What an amazing book - it takes alternative history to a new and totally convincing dimension and what better story to retell than that of Joan of Arc - the Maid of Orleans. The dual narrative dovetails perfectly with equally compelling characters and actions in both time-zones. It delivers the fast and furious pace of a thriller coupled with elegant prose and intelligent historical detail. Authentic through and through - I loved it!
In the late afternoon, with the sun sliding for shame behind the horizon, the Maid and her train ride back, disgusted. In the dark, like the craven he is, Bedford marches his men away.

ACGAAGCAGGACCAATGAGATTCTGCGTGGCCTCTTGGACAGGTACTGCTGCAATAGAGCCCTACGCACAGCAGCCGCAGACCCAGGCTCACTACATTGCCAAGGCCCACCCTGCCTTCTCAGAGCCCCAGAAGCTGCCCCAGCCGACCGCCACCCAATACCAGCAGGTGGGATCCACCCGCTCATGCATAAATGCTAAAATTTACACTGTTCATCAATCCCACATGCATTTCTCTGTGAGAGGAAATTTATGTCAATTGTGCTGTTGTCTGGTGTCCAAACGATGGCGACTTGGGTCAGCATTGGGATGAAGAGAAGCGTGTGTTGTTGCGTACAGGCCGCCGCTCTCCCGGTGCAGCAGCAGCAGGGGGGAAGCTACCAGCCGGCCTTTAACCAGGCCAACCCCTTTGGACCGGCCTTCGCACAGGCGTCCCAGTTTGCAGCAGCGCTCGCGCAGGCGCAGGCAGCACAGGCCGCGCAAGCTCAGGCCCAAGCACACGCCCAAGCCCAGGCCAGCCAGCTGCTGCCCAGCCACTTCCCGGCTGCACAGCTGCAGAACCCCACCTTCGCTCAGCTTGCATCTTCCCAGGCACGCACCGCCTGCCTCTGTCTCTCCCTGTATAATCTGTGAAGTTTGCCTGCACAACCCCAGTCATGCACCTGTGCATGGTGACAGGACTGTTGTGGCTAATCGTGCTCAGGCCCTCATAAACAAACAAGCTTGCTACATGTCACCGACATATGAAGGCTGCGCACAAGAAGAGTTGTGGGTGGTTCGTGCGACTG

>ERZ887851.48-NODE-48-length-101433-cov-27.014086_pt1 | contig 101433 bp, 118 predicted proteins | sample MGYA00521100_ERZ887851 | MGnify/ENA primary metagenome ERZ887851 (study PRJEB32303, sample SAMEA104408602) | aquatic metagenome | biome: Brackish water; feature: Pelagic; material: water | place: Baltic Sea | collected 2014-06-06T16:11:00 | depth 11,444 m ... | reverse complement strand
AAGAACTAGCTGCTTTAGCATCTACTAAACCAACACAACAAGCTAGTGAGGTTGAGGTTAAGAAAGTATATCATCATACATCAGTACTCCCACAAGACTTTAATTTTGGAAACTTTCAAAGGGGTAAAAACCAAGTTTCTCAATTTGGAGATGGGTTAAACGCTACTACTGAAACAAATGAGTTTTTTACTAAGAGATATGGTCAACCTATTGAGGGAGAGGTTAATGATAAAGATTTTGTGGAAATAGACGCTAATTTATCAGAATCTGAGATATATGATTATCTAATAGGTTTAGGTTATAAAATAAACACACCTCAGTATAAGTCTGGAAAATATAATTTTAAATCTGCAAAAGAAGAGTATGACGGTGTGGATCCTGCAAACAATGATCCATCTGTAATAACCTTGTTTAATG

If the French were to follow him now, they could turn them at bay, at the very least, and have the battle they want. To assault a retreating army is almost always a victory. and if England loses Bedford they lose France; everyone knows this.
But the king is afraid. There is no other way to look at it. Charles VII, by the grace of God King of France, most badly does not wish to fight. And so he will not let anyone else fight. Harsh words are exchanged between Maid and her king, in the unprivacy of his tent, but Regnault de Chartres is in there making sure he will not change his mind.
Thus Bedford escapes.
Bedford, who is also afraid.